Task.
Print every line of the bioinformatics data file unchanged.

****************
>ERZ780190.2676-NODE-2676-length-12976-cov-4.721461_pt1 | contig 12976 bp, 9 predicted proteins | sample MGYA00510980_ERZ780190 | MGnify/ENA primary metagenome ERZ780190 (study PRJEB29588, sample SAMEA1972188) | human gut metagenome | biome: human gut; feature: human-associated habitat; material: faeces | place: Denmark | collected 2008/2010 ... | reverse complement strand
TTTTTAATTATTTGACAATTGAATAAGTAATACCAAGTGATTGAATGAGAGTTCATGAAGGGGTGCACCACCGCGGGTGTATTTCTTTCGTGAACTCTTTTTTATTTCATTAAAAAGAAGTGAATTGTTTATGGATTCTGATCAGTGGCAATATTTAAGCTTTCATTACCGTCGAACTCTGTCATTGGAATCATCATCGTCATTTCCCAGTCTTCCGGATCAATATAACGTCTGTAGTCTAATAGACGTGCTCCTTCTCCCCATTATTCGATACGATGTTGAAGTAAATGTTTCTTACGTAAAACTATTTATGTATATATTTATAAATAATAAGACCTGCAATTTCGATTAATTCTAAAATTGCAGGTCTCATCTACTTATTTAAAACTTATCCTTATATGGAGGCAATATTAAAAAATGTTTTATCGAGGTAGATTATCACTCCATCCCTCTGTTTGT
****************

>ERZ780190.2676-NODE-2676-length-12976-cov-4.721461_pt1 | contig 12976 bp, 9 predicted proteins | sample MGYA00510980_ERZ780190 | MGnify/ENA primary metagenome ERZ780190 (study PRJEB29588, sample SAMEA1972188) | human gut metagenome | biome: human gut; feature: human-associated habitat; material: faeces | place: Denmark | collected 2008/2010 ... | reverse complement strand
TTTTTAATTATTTGACAATTGAATAAGTAATACCAAGTGATTGAATGAGAGTTCATGAAGGGGTGCACCACCGCGGGTGTATTTCTTTCGTGAACTCTTTTTTATTTCATTAAAAAGAAGTGAATTGTTTATGGATTCTGATCAGTGGCAATATTTAAGCTTTCATTACCGTCGAACTCTGTCATTGGAATCATCATCGTCATTTCCCAGTCTTCCGGATCAATATAACGTCTGTAGTCTAATAGACGTGCTCCTTCTCCCCATTATTCGATACGATGTTGAAGTAAATGTTTCTTACGTAAAACTATTTATGTATATATTTATAAATAATAAGACCTGCAATTTCGATTAATTCTAAAATTGCAGGTCTCATCTACTTATTTAAAACTTATCCTTATATGGAGGCAATATTAAAAAATGTTTTATCGAGGTAGATTATCACTCCATCCCTCTGTTTGT